Lower sulfur limits: Panalpina actively helping customers deal with supply chain impact
With new rules on ship emissions coming into force in 2020, Panalpina is proactively supporting customers to deal with increased costs and potential supply chain disruptions.
Already this year, cargo owners will feel the impact of new rules on ship emissions that are coming into force on January 1, 2020. Panalpina is ready to support ocean freight customers in dealing with higher costs and potential disruptions as a result of the lower sulfur limits.
From 2020, the sulfur content of bunker fuels will be reduced to 0.5 percent, compared to 3.5 percent now in most parts of the world. The new regulation, introduced in October 2016 by the U.N. International Maritime Organization (IMO), aims to protect the environment and human health.
Global supply chains and cargo owners affected
Increased costs will apply, as a result of higher demand for low-sulfur fuel or installing “scrubbers”, systems that clean exhaust gases. Carriers will pass these costs on to cargo owners.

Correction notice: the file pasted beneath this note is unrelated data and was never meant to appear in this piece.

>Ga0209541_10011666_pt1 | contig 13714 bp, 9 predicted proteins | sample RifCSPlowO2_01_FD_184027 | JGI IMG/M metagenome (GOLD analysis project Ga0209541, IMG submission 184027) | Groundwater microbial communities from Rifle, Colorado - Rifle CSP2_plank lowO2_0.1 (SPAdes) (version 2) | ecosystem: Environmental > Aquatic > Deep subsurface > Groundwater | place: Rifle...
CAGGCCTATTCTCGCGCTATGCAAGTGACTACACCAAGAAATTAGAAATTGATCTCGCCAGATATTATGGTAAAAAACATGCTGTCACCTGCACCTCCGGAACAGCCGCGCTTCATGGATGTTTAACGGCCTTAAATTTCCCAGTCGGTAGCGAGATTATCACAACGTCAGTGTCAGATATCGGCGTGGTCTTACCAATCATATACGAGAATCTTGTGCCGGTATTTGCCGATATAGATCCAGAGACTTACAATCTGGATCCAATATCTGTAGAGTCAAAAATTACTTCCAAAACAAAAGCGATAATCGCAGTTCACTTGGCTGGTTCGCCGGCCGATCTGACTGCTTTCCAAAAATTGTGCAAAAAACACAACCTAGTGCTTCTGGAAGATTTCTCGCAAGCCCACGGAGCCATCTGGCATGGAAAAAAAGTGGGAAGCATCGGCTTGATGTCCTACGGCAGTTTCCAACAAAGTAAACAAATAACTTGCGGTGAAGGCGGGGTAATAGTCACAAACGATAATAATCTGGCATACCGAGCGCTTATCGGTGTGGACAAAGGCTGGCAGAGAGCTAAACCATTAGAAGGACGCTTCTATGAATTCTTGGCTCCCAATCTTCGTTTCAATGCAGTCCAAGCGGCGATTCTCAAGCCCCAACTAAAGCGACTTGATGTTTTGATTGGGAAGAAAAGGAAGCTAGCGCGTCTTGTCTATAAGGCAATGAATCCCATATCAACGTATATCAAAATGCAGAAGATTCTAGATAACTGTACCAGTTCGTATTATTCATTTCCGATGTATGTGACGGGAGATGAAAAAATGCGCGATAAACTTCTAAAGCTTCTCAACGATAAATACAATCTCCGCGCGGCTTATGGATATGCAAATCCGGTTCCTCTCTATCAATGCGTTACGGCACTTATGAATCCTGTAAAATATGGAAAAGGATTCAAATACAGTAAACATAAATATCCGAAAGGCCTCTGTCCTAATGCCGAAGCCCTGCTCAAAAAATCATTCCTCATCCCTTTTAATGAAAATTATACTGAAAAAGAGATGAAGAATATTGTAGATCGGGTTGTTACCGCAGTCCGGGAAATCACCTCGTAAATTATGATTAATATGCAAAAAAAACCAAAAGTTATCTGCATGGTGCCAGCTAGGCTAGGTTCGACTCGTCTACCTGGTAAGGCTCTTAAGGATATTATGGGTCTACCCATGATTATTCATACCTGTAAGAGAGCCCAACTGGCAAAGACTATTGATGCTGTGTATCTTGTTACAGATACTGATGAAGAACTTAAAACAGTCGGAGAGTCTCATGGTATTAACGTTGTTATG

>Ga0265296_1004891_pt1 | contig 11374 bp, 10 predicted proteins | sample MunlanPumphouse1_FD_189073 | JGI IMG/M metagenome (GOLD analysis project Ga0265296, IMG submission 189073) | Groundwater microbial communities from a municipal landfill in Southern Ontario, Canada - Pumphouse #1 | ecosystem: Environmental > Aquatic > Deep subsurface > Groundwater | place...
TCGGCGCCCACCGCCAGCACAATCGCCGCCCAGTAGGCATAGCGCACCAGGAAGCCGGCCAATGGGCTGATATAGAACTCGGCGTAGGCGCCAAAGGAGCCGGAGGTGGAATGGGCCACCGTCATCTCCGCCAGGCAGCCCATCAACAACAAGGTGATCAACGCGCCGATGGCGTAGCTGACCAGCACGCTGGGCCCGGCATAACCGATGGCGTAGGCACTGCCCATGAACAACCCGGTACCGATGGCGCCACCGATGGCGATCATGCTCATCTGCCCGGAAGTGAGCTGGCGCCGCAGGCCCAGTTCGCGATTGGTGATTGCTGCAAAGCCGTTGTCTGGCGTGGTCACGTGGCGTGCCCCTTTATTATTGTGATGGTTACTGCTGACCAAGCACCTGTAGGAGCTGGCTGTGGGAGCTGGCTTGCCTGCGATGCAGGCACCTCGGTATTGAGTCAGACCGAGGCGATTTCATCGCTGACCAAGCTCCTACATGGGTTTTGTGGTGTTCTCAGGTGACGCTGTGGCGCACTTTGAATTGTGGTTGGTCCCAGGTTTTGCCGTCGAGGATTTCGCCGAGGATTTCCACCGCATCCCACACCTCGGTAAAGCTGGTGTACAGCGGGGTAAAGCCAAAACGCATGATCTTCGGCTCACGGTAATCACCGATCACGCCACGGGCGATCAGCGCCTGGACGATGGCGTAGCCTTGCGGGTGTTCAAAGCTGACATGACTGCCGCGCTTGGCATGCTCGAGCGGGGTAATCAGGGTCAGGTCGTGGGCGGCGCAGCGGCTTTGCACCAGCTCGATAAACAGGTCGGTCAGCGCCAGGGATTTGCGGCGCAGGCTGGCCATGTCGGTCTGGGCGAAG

The regulation effectively bans ships from emitting sulfur content higher than 0.5 percent. Disruptions could result from ships being fined or denied port calls. There might be delays in the supply of more environmentally-friendly fuel types and as ships are retrofitted with scrubbers.
Directly related cost increases are expected to spike in the second half of 2019. In addition, some countries have already introduced the new sulfur cap ahead of the deadline. China, Hong Kong and Taiwan have implemented a 0.5 sulfur limit from January 2019. In addition, China will impose an even stricter sulfur cap of 0.1 percent from January 2020, the same as in Europe and North America where the 0.1 percent limit already applies.
“Panalpina is on the case, actively providing customers with advice and information,” says Joerg Twachtmann, Panalpina’s global head of Ocean Freight FCL. “In particular, we are monitoring ocean freight market and price developments, and developing a transparent and competitive pricing mechanism to pass through increased costs from carriers to cargo owners.”